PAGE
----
E-commerce has continued to accelerate in 2021, generating strong double digit growth for the fifth year in succession. The pandemic has been key in sustaining this in 2020 and 2021; restrictions on movement and shop opening hours has shunted many consumers online for the first time, as well as increasing the average spend made by habitual users.
Transactions are obviously key to e-commerce, but the channel is becoming more sophisticated, with a nuanced service offer increasingly part of the retailer’s proposition. Live streaming and selling, for example, are becoming increasingly widespread in Latvia, with smaller retailers using this technology to fully demonstrate their portfolios online and even doing live auctions.
There is widespread consensus that the boom in e-commerce in Latvia is being driven by older consumers. Pre-pandemic, millennials were the key driver of value sales, but the crisis has forced older, even elderly, consumers to adopt and use these technologies.
E-commerce offers significant opportunity going forward. The acquired habit of buying online is set to remain in place after the pandemic, with consumers responding to the convenience and lower prices.
The leading players in e-commerce are pure players and not store-based retail brands. Although store-based retailers are expected to invest more in their e-commerce sites over the forecast period, using social media platforms and developing their delivery services and customer care, this is unlikely to change.
The growth of e-commerce in Latvia is set to be strong, but the country still needs better development of delivery services. 2020 and 2011 have seen a significant improvement in last-mile delivery methods, especially in rural areas, as result of the pandemic; this has encouraged a wider group of consumers to shop through e-commerce going forward.
Files are delivered directly into your account soon after payment is received and any tax is certification is verified (where applicable).
This report comes in PDF with additional info in Excel included.
Understand the latest market trends and future growth opportunities for the E-Commerce (Goods) industry in Latvia with research from Euromonitor International's team of in-country analysts – experts by industry and geographic specialisation.
Key trends are clearly and succinctly summarised alongside the most current research data available. Understand and assess competitive threats and plan corporate strategy with our qualitative analysis, insight and confident growth projections.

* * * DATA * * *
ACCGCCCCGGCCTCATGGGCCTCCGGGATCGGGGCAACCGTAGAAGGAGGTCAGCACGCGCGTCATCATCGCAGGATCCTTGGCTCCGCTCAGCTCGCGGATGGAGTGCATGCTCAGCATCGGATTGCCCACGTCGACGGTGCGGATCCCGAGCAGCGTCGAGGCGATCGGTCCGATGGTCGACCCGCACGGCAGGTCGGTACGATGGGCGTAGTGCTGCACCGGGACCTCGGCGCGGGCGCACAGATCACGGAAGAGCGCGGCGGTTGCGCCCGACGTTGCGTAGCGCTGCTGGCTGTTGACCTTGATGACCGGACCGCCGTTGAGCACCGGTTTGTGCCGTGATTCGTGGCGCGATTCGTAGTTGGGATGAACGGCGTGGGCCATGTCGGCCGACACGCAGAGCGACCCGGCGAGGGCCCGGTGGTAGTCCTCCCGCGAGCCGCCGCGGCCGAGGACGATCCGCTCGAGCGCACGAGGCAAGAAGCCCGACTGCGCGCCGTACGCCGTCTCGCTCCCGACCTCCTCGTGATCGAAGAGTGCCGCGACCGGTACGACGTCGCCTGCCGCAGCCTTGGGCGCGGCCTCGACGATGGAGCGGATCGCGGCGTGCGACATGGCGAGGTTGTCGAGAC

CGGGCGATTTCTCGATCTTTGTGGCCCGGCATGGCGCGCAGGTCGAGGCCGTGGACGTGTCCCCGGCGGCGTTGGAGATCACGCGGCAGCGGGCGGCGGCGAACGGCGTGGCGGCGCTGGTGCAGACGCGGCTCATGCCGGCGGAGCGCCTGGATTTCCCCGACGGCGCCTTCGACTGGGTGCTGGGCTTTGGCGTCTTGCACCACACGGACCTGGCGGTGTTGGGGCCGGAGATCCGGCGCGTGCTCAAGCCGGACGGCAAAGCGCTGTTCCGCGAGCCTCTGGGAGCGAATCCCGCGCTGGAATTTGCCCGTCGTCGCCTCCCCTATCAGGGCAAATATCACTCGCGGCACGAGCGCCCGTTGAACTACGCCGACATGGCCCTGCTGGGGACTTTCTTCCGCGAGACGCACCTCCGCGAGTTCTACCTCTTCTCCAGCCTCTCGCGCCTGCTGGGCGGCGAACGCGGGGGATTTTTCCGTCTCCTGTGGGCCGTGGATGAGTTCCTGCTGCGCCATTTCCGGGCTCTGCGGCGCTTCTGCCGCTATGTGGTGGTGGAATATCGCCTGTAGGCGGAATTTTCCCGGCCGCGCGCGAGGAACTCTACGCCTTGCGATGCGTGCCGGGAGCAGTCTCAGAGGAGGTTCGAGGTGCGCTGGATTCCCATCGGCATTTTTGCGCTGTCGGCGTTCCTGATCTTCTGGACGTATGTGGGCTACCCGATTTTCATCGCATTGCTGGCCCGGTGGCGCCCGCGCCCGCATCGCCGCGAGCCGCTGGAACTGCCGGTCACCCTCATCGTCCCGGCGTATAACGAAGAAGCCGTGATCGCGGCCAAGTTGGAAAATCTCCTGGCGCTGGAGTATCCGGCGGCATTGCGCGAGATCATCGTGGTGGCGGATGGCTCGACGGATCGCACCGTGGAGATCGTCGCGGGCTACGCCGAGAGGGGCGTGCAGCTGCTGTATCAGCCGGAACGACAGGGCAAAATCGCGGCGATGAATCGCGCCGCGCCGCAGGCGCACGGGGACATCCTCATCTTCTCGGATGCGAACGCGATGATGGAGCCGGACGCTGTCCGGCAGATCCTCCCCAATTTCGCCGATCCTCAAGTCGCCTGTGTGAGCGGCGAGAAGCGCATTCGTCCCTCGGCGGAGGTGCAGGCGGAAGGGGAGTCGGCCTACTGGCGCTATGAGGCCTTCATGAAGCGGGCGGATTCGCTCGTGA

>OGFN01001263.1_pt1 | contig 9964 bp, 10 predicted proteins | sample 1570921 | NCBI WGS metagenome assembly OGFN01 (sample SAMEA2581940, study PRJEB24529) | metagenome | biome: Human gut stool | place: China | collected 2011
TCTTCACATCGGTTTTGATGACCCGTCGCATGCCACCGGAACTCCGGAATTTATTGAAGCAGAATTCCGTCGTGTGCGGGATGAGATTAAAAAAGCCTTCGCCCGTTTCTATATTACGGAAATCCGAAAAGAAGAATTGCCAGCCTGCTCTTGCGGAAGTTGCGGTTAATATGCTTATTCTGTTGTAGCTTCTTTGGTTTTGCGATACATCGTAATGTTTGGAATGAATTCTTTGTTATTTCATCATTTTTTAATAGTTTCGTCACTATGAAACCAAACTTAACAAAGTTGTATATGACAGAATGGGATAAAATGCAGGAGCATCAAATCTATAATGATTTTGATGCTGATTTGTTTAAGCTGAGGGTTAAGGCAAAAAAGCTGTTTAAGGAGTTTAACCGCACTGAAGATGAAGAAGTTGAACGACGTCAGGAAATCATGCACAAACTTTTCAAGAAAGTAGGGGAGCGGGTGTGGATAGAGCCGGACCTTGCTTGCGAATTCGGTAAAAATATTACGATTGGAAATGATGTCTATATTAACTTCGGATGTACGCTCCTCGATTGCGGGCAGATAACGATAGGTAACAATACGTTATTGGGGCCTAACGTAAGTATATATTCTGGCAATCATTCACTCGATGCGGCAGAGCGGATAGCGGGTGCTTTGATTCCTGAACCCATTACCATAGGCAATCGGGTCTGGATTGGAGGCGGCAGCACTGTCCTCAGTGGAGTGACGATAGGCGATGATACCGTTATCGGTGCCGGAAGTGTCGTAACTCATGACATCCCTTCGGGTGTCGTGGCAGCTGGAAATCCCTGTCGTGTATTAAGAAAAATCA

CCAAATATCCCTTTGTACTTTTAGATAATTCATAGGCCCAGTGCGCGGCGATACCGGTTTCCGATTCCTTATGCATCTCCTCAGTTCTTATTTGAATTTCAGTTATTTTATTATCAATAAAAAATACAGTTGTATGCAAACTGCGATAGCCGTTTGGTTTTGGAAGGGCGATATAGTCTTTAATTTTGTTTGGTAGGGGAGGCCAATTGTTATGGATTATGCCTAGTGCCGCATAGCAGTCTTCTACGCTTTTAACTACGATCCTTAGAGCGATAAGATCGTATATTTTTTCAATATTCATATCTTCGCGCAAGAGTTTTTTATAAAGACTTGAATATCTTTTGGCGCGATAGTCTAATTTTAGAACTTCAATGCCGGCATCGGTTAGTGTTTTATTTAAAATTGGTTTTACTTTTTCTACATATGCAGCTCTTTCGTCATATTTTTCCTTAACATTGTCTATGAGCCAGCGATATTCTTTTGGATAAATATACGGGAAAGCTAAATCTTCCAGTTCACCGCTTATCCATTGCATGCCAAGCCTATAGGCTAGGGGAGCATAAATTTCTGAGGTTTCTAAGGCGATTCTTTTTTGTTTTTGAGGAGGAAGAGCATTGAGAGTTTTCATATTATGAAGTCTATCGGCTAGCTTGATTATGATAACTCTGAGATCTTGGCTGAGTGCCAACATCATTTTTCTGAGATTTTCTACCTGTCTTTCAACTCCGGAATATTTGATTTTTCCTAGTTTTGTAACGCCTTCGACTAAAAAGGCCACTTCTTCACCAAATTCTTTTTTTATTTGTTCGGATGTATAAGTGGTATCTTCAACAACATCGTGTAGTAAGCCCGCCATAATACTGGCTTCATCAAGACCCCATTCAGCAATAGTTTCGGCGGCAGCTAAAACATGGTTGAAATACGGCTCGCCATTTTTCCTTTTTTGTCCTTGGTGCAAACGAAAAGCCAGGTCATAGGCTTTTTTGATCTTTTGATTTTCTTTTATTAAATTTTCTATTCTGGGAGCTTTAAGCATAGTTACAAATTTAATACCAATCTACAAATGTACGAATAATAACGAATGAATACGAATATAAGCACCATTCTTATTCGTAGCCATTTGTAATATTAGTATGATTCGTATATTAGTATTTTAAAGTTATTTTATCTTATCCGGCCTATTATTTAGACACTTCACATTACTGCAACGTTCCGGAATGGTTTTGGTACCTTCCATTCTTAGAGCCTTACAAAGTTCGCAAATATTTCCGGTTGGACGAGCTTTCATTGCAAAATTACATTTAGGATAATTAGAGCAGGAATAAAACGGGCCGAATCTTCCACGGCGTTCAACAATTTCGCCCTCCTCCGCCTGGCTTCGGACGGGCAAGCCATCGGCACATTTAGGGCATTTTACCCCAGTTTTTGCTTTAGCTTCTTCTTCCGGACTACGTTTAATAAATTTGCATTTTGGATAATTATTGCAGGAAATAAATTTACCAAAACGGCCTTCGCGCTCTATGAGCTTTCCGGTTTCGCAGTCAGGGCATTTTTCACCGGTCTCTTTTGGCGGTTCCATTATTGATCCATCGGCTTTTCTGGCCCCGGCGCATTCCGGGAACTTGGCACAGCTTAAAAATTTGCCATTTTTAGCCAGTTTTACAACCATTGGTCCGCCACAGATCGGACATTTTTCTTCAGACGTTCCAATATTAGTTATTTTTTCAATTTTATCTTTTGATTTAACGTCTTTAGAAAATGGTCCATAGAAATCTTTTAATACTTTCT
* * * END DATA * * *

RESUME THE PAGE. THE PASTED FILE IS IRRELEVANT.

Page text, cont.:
If you're in the E-Commerce (Goods) industry in Latvia, our research will help you to make informed, intelligent decisions; to recognise and profit from opportunity, or to offer resilience amidst market uncertainty.
Sales of consumer goods to the general public via the Internet. Please note that this includes sales through mobile phones and tablets (i.e. m-commerce). E-commerce includes sales generated through pure e-commerce websites and through sites operated by store-based retailers. Sales data is attributed to the country where the consumer is based, rather than where the retailer is based. The definition of e-commerce is agnostic as to where actual payment takes place; if an order is initiated online, it is considered to be an e-commerce transaction, even if the order is ultimately paid for in-store (or elsewhere). As a result, all ‘click-and-collect’ and ‘collect-at-store’ transactions are counted as e-commerce sales. E-commerce excludes sales of: (a) Consumer-to-consumer (C2C) and business-to-business (B2B) sales, although please note that sales between businesses and consumers (i.e. B2C sales) on sites such as eBay are included; (b) Sales of motor vehicles, motorcycles and vehicle parts; (c) Tickets for events (sports, music concerts, etc.) and travel; (d) Sales of travel and holiday packages; (e) Revenue generated by online gambling sites; (f) Returned products/unpaid invoices; and (h) Internet sales from direct selling companies, as these are tracked in Direct Selling market size/shares. Example e-commerce brands include Amazon.com, Zappos.com, Apple.com, iTunes, Rakuten, Tesco.com, Dell.com, Coles Online, etc. 3rd Party Merchant sales through online marketplaces, such as Amazon.com, eBay.com and Walmart.com, are included and split out in shares. 3rd party merchants are the summation of sales that come from businesses that are present on an online marketplace (e.g. Amazon, Alibaba). Marketplaces are websites that allow multiple merchants to sell on the marketplace website, with the marketplace operator processing the transactions, but many marketplaces provide offer other services as to help with shipping, handling, payment, and product storage. The marketplace is not the merchant of record legally, but for the sake of shares, sales from 3rd part merchants are attributed to the marketplace brand operator.See All of Our Definitions
This report originates from Passport, our E-Commerce (Goods) research and analysis database.
If you purchase a report that is updated in the next 60 days, we will send you the new edition and data extraction Free!